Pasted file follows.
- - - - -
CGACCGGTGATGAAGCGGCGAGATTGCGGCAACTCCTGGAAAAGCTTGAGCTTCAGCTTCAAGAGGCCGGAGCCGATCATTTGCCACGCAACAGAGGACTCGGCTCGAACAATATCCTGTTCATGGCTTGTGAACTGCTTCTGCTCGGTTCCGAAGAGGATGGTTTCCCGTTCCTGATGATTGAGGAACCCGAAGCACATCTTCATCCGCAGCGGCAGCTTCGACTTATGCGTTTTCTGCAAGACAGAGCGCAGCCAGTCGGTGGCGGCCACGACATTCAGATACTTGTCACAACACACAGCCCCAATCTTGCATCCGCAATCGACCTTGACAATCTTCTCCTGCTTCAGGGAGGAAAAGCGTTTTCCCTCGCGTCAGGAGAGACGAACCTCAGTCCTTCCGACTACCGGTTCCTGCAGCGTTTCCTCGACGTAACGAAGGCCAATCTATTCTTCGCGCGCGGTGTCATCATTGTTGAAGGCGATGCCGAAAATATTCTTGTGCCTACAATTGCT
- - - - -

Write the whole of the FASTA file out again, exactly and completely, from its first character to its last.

CGACCGGTGATGAAGCGGCGAGATTGCGGCAACTCCTGGAAAAGCTTGAGCTTCAGCTTCAAGAGGCCGGAGCCGATCATTTGCCACGCAACAGAGGACTCGGCTCGAACAATATCCTGTTCATGGCTTGTGAACTGCTTCTGCTCGGTTCCGAAGAGGATGGTTTCCCGTTCCTGATGATTGAGGAACCCGAAGCACATCTTCATCCGCAGCGGCAGCTTCGACTTATGCGTTTTCTGCAAGACAGAGCGCAGCCAGTCGGTGGCGGCCACGACATTCAGATACTTGTCACAACACACAGCCCCAATCTTGCATCCGCAATCGACCTTGACAATCTTCTCCTGCTTCAGGGAGGAAAAGCGTTTTCCCTCGCGTCAGGAGAGACGAACCTCAGTCCTTCCGACTACCGGTTCCTGCAGCGTTTCCTCGACGTAACGAAGGCCAATCTATTCTTCGCGCGCGGTGTCATCATTGTTGAAGGCGATGCCGAAAATATTCTTGTGCCTACAATTGCT